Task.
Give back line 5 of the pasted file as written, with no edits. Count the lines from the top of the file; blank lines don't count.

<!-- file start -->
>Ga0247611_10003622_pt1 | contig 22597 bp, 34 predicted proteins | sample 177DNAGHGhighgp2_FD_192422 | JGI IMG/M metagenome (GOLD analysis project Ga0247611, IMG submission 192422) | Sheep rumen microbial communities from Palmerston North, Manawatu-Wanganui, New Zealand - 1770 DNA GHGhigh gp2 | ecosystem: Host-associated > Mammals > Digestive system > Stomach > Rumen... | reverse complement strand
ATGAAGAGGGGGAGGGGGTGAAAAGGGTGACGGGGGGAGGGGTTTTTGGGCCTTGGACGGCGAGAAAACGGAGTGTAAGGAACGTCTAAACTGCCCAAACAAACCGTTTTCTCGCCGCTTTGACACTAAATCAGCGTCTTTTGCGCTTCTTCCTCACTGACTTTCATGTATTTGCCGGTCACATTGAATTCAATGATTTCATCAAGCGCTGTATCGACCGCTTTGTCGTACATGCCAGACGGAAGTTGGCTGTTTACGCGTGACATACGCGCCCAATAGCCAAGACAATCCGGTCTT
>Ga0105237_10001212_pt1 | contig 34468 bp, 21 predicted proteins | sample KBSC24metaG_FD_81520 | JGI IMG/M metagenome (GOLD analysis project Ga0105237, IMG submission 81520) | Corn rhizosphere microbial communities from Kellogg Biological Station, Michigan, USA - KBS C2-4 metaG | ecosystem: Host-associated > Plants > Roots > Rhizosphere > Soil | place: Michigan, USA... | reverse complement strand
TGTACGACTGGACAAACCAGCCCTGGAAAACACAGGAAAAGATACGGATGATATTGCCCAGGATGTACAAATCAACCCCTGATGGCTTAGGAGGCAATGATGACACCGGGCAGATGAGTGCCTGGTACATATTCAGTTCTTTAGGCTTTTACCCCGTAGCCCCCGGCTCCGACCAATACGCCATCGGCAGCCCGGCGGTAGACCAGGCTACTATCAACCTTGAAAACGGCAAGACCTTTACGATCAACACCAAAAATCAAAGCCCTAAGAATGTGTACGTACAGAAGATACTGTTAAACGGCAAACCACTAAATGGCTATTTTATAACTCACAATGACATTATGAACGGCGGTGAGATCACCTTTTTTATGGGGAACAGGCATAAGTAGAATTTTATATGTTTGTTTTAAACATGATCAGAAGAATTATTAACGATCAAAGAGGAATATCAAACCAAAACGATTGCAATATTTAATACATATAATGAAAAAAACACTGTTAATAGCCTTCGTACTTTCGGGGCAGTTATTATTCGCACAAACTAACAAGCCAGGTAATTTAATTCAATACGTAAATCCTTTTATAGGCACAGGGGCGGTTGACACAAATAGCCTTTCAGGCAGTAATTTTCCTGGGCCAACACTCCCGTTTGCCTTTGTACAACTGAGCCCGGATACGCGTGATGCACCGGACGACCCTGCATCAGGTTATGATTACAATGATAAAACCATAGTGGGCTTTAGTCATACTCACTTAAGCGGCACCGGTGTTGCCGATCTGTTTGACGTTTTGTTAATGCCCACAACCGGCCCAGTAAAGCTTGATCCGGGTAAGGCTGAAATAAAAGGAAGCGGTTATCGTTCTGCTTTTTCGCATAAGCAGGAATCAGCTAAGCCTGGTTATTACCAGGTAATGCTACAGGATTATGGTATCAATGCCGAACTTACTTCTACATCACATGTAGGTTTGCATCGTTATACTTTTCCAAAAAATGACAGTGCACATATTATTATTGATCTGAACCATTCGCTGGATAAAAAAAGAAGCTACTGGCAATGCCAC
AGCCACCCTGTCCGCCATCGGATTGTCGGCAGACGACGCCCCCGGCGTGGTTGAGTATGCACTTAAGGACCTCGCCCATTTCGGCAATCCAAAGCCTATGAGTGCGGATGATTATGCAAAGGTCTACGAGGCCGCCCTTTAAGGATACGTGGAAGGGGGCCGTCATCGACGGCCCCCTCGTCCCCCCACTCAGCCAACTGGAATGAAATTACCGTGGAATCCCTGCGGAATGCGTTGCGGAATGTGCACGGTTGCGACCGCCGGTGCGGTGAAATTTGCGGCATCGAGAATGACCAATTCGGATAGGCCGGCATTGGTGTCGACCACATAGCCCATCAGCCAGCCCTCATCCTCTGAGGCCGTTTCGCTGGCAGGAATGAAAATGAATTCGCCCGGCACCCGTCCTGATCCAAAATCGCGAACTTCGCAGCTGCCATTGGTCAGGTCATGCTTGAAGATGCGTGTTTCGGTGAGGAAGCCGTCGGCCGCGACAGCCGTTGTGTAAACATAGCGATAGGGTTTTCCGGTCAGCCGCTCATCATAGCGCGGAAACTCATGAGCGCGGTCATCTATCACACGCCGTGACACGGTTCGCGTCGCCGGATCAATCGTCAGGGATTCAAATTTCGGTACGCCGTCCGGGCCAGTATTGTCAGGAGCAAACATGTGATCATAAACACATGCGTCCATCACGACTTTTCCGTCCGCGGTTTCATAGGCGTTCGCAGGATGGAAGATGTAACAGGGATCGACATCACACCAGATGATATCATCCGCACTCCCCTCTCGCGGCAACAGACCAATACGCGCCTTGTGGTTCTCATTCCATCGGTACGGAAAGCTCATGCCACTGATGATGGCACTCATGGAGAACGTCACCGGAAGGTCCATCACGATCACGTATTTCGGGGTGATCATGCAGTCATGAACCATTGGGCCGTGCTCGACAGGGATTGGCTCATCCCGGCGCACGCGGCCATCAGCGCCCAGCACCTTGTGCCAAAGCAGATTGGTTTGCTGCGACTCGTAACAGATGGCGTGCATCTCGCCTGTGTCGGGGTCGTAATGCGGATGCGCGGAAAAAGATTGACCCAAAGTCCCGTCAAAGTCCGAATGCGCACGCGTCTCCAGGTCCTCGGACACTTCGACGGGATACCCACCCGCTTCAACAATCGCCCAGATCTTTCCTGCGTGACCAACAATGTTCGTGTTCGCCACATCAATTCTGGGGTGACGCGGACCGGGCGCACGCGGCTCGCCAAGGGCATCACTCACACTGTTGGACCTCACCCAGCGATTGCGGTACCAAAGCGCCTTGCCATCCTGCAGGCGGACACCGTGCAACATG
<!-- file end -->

AGCCACCCTGTCCGCCATCGGATTGTCGGCAGACGACGCCCCCGGCGTGGTTGAGTATGCACTTAAGGACCTCGCCCATTTCGGCAATCCAAAGCCTATGAGTGCGGATGATTATGCAAAGGTCTACGAGGCCGCCCTTTAAGGATACGTGGAAGGGGGCCGTCATCGACGGCCCCCTCGTCCCCCCACTCAGCCAACTGGAATGAAATTACCGTGGAATCCCTGCGGAATGCGTTGCGGAATGTGCACGGTTGCGACCGCCGGTGCGGTGAAATTTGCGGCATCGAGAATGACCAATTCGGATAGGCCGGCATTGGTGTCGACCACATAGCCCATCAGCCAGCCCTCATCCTCTGAGGCCGTTTCGCTGGCAGGAATGAAAATGAATTCGCCCGGCACCCGTCCTGATCCAAAATCGCGAACTTCGCAGCTGCCATTGGTCAGGTCATGCTTGAAGATGCGTGTTTCGGTGAGGAAGCCGTCGGCCGCGACAGCCGTTGTGTAAACATAGCGATAGGGTTTTCCGGTCAGCCGCTCATCATAGCGCGGAAACTCATGAGCGCGGTCATCTATCACACGCCGTGACACGGTTCGCGTCGCCGGATCAATCGTCAGGGATTCAAATTTCGGTACGCCGTCCGGGCCAGTATTGTCAGGAGCAAACATGTGATCATAAACACATGCGTCCATCACGACTTTTCCGTCCGCGGTTTCATAGGCGTTCGCAGGATGGAAGATGTAACAGGGATCGACATCACACCAGATGATATCATCCGCACTCCCCTCTCGCGGCAACAGACCAATACGCGCCTTGTGGTTCTCATTCCATCGGTACGGAAAGCTCATGCCACTGATGATGGCACTCATGGAGAACGTCACCGGAAGGTCCATCACGATCACGTATTTCGGGGTGATCATGCAGTCATGAACCATTGGGCCGTGCTCGACAGGGATTGGCTCATCCCGGCGCACGCGGCCATCAGCGCCCAGCACCTTGTGCCAAAGCAGATTGGTTTGCTGCGACTCGTAACAGATGGCGTGCATCTCGCCTGTGTCGGGGTCGTAATGCGGATGCGCGGAAAAAGATTGACCCAAAGTCCCGTCAAAGTCCGAATGCGCACGCGTCTCCAGGTCCTCGGACACTTCGACGGGATACCCACCCGCTTCAACAATCGCCCAGATCTTTCCTGCGTGACCAACAATGTTCGTGTTCGCCACATCAATTCTGGGGTGACGCGGACCGGGCGCACGCGGCTCGCCAAGGGCATCACTCACACTGTTGGACCTCACCCAGCGATTGCGGTACCAAAGCGCCTTGCCATCCTGCAGGCGGACACCGTGCAACATG